In episode 16 of the ‘#askglynos SEO Show’, Andrew explores the ins and outs of three primary domain examples used to rank your website in international markets. In response to a client’s request, Andrew highlights the different SEO domain methods that can be used to target native Chinese speakers with a business and website hosted in Australia.
To begin the video, Andrew touches on the Australian top level domain extension (‘… .com .au ’) and why it is essential to match the host country of the site and the domain extension/language of site. This provides the website with a foundation to rank as it is clear to the search engine that the website is indeed from the specified country. Also, ensuring this will enable much faster download speeds for users located within that specified country.
Andrew then focuses on the domain extension “domain.com.au /zh-cn ” for targeting the Chinese-speaking market (cn). He notes that this extension is designed for the mainland chinese speaking peoples, disregarding any differences in dialect and variations of the Chinese language. Consequently, this extension, whilst still being hosted within Australia (‘.au’), will be targeted at individuals who speak Chinese or have their device language set to Chinese.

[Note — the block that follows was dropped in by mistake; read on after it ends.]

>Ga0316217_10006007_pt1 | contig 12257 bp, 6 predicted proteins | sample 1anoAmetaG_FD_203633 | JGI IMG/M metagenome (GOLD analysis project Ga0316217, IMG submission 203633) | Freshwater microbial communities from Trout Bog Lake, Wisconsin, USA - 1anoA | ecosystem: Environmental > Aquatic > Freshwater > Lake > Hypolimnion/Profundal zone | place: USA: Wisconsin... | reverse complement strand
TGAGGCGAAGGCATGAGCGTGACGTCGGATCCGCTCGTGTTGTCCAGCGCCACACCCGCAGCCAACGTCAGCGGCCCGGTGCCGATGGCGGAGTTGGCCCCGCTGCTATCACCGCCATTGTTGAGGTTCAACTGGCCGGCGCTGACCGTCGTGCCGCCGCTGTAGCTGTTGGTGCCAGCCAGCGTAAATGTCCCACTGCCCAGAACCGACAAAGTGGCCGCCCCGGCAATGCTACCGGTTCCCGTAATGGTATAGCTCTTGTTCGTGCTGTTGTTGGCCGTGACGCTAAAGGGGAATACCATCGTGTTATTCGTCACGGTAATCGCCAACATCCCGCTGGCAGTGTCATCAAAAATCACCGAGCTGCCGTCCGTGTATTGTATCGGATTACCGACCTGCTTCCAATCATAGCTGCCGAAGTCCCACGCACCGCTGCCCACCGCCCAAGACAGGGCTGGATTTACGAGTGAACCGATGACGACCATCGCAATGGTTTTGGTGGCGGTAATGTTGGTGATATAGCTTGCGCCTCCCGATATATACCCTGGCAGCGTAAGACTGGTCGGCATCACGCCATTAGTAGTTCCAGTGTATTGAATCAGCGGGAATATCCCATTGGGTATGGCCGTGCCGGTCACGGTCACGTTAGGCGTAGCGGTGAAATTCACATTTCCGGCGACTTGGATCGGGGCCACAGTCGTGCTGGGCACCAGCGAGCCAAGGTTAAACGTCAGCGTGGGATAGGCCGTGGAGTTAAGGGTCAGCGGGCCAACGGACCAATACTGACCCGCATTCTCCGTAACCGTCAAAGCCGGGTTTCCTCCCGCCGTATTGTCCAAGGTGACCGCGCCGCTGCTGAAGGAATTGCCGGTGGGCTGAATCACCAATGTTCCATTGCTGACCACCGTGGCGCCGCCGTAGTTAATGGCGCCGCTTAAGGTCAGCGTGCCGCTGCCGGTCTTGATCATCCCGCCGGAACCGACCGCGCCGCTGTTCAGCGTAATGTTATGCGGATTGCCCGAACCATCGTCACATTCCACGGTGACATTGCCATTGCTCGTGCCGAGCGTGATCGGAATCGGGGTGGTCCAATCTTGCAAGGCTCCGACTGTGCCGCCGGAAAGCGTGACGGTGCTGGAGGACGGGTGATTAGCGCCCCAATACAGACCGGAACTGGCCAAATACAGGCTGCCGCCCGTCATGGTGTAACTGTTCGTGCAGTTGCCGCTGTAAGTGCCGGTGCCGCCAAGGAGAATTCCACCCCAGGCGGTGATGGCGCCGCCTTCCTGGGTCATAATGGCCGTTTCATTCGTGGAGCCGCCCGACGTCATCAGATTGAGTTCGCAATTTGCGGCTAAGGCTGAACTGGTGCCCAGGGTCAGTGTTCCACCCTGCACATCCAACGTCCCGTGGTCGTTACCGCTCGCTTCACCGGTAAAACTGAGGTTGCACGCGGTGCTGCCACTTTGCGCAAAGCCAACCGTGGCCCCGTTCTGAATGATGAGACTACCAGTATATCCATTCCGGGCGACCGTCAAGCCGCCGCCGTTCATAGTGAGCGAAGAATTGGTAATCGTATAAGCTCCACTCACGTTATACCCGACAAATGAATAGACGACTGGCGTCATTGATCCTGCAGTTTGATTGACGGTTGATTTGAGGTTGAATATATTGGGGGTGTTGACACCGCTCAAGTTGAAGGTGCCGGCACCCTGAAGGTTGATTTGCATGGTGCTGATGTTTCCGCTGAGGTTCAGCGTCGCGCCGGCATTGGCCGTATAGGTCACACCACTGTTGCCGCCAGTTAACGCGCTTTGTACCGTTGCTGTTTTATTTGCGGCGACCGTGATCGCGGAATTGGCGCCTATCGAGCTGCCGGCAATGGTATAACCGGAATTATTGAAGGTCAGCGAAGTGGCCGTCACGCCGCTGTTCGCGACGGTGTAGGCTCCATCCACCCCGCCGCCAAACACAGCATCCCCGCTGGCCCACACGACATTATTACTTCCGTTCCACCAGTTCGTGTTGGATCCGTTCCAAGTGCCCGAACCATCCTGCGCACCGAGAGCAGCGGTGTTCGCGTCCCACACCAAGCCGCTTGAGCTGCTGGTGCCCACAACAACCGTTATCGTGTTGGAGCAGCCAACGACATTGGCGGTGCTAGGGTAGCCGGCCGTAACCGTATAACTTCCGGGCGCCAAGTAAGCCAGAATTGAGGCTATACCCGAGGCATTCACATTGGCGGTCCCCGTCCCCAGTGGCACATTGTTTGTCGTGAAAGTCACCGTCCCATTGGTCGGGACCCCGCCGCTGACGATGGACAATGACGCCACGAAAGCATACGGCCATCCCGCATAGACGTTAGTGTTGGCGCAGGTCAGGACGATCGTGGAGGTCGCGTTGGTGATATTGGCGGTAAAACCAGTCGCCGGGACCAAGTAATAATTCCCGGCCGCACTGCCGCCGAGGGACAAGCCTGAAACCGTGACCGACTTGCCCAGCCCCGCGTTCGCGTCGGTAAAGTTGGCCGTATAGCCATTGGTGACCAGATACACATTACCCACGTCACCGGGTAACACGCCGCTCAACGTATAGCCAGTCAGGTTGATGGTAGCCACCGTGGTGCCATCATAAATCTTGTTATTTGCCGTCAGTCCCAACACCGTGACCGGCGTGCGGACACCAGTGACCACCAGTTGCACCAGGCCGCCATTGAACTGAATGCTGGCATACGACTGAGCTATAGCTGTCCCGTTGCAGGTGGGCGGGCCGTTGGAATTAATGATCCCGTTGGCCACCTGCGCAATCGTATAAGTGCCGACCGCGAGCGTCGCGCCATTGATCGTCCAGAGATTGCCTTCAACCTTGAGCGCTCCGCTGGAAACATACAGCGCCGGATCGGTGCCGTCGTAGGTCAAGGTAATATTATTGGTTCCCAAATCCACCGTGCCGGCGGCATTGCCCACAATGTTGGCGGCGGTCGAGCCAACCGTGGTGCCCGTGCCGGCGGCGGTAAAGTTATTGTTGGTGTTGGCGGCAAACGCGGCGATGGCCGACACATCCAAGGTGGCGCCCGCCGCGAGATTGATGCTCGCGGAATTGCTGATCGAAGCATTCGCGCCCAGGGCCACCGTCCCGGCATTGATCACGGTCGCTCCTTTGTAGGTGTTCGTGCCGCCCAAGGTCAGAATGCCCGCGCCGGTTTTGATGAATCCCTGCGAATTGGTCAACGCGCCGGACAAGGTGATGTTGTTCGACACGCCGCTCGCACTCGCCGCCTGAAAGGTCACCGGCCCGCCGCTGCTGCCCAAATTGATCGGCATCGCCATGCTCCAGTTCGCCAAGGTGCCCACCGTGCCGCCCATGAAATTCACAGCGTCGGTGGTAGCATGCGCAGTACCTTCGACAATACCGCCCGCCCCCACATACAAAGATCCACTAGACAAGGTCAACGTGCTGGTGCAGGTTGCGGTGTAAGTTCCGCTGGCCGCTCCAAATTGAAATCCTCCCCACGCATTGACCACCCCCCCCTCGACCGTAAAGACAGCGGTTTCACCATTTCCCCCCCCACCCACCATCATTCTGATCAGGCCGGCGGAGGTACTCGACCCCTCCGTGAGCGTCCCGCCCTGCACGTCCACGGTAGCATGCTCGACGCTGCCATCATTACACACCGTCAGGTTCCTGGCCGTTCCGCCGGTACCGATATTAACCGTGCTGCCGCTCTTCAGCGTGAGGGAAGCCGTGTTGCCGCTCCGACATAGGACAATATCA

This domain extension is therefore most effective if a business wanted to target Chinese speaking peoples who seek information from Australian firms. Andrew moves to the domain extension “domain .cn ” for when businesses wish to physically move the host of a website to another country, in this case, China. Again, Andrew mentions that this would mean the website is written in Chinese, with Chinese content and a Chinese domain, making it much more understandable for search engines in China, and thus easier to rank for in that country.
Finally, Andrew touches on the extension “domain.com.au?lang=zh-cn ”. This domain will inform the search engine to render and translate the page content (in this case, English content) to the specified language (in this case, Chinese). Andrew points out the fact that the search engine will see the page as normally in English due to the ‘.com.au’, however, the ‘?lang=zh.cn’
query will enable the search engine to show Chinese content. This helps to target a Chinese speaking people within Australia primarily.
Andrew then mentions more complex domain scenarios. In particular, having two different top level domains, for websites using the same language. He uses the example of ‘xyz.com’ and ‘xyz,us’, as both will have an English website, with two different domain names, hence creating duplicate content. He then explains a potential solution to this, where you would you would use different HREF LANG tags. To learn more about HREF LANG tags, visit https://moz.com/learn/seo/hreflang-tag